Teasing the hidden truth out of common-place observations
Yesterday, good friend and lapsed blogger @Primary_Red wrote a blogpost on the framework of a debate. He says that while most debates get caught in the arguments at human and institutional layers, the only layer which matters is the one of ideas. Here is the crux of his argument:
There was a lot of human suffering and institutional failure in Ashoka slaughtering Kalinga. Today, his Chakra is India’s national emblem. Not to diminish anyone’ suffering, but we don’t remember the names of those who died at his sword. We remember his embrace of Buddhism as a consequence. In the end, this big idea is all that mattered.
I believe that some ideas are better than others and, in time, they always prevail.
In my eyes, there are no better political ideas than secular democracy and free markets. All other ideas have had their moment in the sun, and they have always come up short. Always.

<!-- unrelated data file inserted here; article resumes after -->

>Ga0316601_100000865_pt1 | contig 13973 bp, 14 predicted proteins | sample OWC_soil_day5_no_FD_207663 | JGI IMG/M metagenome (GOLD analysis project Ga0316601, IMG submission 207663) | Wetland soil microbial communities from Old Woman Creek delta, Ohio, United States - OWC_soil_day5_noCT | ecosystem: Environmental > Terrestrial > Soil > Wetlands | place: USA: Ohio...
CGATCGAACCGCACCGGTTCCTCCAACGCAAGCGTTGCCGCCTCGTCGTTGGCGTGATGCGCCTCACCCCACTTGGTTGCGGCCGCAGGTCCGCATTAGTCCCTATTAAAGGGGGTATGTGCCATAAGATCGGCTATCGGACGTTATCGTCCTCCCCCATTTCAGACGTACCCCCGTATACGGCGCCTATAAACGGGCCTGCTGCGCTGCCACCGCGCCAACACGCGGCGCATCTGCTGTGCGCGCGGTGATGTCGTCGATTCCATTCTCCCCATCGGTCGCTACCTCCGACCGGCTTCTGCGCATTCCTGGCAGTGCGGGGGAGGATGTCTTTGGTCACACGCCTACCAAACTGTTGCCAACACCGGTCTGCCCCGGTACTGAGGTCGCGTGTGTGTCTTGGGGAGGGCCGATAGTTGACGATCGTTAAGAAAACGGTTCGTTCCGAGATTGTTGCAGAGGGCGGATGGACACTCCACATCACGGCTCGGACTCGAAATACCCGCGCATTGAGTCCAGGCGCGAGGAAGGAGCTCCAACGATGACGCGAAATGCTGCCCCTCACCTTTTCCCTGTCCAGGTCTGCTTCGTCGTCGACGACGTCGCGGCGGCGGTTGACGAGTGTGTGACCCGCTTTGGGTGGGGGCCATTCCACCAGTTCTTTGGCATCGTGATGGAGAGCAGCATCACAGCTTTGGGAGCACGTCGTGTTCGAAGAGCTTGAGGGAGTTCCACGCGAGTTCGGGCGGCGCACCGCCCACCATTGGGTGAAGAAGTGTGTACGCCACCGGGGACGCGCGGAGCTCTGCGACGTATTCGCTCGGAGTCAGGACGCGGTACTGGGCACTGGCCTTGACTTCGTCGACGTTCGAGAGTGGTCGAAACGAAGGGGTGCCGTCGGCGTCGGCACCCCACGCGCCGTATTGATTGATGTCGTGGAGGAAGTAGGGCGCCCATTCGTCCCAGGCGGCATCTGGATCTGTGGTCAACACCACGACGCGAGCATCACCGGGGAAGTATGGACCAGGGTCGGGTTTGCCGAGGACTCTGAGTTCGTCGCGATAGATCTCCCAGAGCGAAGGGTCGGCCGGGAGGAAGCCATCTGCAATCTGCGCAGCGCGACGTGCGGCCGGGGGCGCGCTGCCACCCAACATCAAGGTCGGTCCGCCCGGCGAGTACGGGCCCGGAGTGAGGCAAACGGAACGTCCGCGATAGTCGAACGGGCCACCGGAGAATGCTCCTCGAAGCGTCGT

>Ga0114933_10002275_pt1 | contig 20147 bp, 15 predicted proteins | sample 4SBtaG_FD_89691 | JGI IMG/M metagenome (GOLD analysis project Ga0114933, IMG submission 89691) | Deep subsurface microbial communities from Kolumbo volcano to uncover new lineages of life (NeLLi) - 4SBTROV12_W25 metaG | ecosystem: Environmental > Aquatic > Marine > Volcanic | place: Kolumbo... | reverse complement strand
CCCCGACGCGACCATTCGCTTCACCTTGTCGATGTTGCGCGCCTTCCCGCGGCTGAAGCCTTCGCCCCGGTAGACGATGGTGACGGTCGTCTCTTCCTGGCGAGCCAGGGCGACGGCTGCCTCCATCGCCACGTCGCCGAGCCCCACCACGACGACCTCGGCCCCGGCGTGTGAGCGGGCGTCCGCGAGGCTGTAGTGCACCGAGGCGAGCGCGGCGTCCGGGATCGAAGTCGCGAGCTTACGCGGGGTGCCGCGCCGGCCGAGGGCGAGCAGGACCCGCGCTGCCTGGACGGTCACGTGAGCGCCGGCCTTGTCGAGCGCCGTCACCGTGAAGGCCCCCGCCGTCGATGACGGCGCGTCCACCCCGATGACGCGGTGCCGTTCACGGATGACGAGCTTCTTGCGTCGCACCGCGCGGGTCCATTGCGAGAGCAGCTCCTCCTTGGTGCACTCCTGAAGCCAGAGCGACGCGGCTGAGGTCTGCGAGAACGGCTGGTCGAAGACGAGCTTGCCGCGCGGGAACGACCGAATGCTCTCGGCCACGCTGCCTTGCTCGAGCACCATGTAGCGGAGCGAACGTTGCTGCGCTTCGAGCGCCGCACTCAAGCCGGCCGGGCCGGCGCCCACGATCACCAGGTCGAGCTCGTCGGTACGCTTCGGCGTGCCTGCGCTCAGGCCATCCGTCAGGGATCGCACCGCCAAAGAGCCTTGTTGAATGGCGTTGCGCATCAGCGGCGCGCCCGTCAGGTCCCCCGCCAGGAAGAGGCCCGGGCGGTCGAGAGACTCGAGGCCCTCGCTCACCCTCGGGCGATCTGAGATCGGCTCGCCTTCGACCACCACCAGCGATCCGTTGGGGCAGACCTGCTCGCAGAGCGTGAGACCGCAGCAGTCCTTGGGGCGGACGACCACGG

Regardless of how I feel at the human and institutional levels, ultimately the only question that really matters for me is this:
Will my argument advance secular democracy and free markets or set these winning ideas back?[SRI]
Read the complete post here.
Many of you will turn around and say what’s the big deal in what he is saying here. It is so blindingly obvious. Perhaps that is true. But Nicholas G Carr captures the bit about obvious explanation best.
The most memorable explanations strike us as alarmingly obvious. They take commonplace observations—things we’ve all experienced—and tease the hidden truth out of them. Most of us go through life bumping into trees. It takes a great explainer… to tell us we’re in a forest.[Edge]
That is precisely what @Primary_Red does. When you next make an argument or hear one, pause and think: Will my argument advance secular democracy and free markets or set these winning ideas back?